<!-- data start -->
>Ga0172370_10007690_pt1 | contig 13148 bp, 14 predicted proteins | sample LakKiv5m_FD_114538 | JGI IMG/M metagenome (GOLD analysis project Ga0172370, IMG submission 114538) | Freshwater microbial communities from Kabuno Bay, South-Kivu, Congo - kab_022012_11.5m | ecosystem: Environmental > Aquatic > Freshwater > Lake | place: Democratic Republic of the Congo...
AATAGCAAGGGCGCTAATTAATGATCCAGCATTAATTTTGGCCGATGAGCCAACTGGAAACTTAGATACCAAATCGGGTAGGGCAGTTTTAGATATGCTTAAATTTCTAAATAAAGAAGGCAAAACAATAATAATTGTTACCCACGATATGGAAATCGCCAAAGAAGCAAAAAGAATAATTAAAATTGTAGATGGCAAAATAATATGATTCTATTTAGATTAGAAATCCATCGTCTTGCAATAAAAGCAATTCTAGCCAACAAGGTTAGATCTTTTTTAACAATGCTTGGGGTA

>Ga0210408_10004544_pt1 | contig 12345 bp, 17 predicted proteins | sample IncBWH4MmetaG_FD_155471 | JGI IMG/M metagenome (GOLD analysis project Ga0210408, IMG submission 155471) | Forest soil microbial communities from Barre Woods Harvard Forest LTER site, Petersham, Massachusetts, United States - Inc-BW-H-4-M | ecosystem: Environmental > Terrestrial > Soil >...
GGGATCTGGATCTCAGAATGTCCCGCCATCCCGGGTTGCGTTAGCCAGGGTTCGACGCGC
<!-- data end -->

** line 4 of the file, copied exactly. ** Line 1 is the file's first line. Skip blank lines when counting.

GGGATCTGGATCTCAGAATGTCCCGCCATCCCGGGTTGCGTTAGCCAGGGTTCGACGCGC